By November 2000, the last of the chemical agent was destroyed. In 2002-2003, the Army dismantled JACADS, removed all buildings, cleaned up the site, and completed closure verification sampling. EPA's review of the sampling methods and results, however, found deficiencies in some of the quality control analyses and spatial data coverage. As a result, the agency could not certify clean closure.
So EPA assigned a multidisciplinary team of staff and managers to work collaboratively with the Army to resolve these issues. Team members had expertise in sampling design and management, analytical chemistry, and other relevant specialties. They met with the Army's experts and contractors to review over 400,000 data points and decide which were technically valid. EPA concluded that while most of the data were valid, 100 locations on the island would require re-sampling.
Because the island's infrastructure was gone and the airstrip unusable, the Army hired a private research vessel and had it fitted with all necessary equipment. The re-sampling crew spent five days traveling each way to and from Honolulu, and seven days working on the island, with nights spent on the boat. EPA's JACADS project manager, John Beach, was a member of the re-sampling effort and oversaw the Army's work.
"We worked in an atmosphere of mutual respect with the Army," says EPA Pacific Southwest Waste Division Associate Director Arlene Kabei. "But we had to request that the Army return to the island for some re-do. It was a testament to the scientifically-credible work by both the Army's and EPA's teams that the Army also accepted the need for more validation data to assure clean closure."
Since the cleanup, Johnston Atoll, a coral reef ecosystem that is home to hundreds of thousands of seabirds, was given complete protection as part of the recently established Pacific Remote Islands National Monument.
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Karen Henry: Working with Communities for Environmental Justice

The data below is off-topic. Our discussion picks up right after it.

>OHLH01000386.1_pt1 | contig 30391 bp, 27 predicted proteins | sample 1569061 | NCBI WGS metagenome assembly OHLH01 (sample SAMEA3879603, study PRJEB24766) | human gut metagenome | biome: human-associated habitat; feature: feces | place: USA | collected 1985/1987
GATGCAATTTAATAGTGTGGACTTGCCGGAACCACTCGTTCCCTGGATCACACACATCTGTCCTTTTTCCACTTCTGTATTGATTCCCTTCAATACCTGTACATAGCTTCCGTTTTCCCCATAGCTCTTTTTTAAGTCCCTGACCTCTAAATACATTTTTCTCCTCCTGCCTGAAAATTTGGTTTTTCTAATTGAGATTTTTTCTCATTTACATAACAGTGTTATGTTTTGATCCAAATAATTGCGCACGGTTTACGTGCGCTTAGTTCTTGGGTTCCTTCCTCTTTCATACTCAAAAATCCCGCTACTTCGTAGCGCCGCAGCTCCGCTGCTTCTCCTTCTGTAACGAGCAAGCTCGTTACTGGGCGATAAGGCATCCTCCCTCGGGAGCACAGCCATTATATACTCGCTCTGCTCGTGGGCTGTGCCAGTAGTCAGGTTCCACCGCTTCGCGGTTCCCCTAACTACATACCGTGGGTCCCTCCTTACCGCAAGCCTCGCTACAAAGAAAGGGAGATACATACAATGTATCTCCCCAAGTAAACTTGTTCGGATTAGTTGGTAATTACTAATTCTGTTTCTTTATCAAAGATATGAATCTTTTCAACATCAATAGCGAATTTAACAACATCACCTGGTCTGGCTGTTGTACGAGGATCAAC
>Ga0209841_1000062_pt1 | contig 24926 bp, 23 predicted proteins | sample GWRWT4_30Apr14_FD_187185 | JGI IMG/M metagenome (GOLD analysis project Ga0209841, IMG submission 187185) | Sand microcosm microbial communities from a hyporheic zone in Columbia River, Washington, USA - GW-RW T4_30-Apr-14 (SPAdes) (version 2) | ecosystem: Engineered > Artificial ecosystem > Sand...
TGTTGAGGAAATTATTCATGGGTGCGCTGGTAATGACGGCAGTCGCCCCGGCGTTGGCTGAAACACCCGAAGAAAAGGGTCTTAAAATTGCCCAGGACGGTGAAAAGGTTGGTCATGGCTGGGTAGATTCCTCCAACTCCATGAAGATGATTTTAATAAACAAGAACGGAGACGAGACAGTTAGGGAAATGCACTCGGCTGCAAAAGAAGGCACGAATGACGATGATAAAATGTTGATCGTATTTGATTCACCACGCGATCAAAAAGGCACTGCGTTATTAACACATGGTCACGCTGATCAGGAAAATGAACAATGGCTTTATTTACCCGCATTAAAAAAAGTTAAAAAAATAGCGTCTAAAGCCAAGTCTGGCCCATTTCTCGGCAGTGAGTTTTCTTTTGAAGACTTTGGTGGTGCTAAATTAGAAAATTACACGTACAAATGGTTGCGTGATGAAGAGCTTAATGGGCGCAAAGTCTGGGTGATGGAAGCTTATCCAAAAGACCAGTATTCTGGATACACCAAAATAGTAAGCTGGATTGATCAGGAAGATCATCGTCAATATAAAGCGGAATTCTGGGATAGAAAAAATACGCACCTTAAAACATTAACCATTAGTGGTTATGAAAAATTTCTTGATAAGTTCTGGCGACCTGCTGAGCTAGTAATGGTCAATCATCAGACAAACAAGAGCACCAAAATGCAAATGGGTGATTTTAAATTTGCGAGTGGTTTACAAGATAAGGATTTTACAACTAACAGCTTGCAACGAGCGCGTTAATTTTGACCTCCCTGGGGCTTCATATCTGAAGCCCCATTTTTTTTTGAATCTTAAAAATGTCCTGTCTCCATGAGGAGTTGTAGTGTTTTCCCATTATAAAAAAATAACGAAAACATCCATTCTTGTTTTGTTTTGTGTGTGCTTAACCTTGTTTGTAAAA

With CARE grants and collaborative problem solving, communities are in a leadership position.
Karen Henry is uniquely qualified to be in the Pacific Southwest Region's Environmental Justice (EJ) program. She grew up in a Richmond, Calif., neighborhood across the street from railroad tracks used by diesel locomotives. Just beyond that lay the sprawling Chevron refinery.
One day the playground in the middle of her apartment complex was fenced off because it was found to be contaminated with lead. She recalls wondering, "Why did the government let us play there for years?" She also had asthma when she lived there, but it disappeared when she moved to a different neighborhood.
Because of her experiences, Karen knows how residents in communities with disproportionate impacts feel. She also knows how agency scientists and engineers think, since she holds degrees in biochemistry as well as civil and environmental engineering.
Karen has been a member of the EJ program since its inception. In the late 1990s, Karen helped EPA pilot a new collaborative problem solving (CPS) process to replace the earlier top-down standard procedure of government agencies, known as "DAD": Decide, Announce, Defend. She worked with Barrio Logan, a Latino neighborhood in San Diego-one of 15 pilot projects across the nation. People there were concerned about air pollution from a metal plating shop. Karen brought together a CPS group that involved EPA and community members as co-leads, state and local agencies, and industry.
"When people work together on an ongoing basis, it builds relationships," she says. "Agency people relate to the community as people they know. Industries usually want to be good neighbors." With different agencies present, if one said it didn't have jurisdiction to do what the community was asking, another could step in, Karen says. In this case, state air regulators set up air monitoring stations around the plating shop-and found that it was emitting chromium into the air.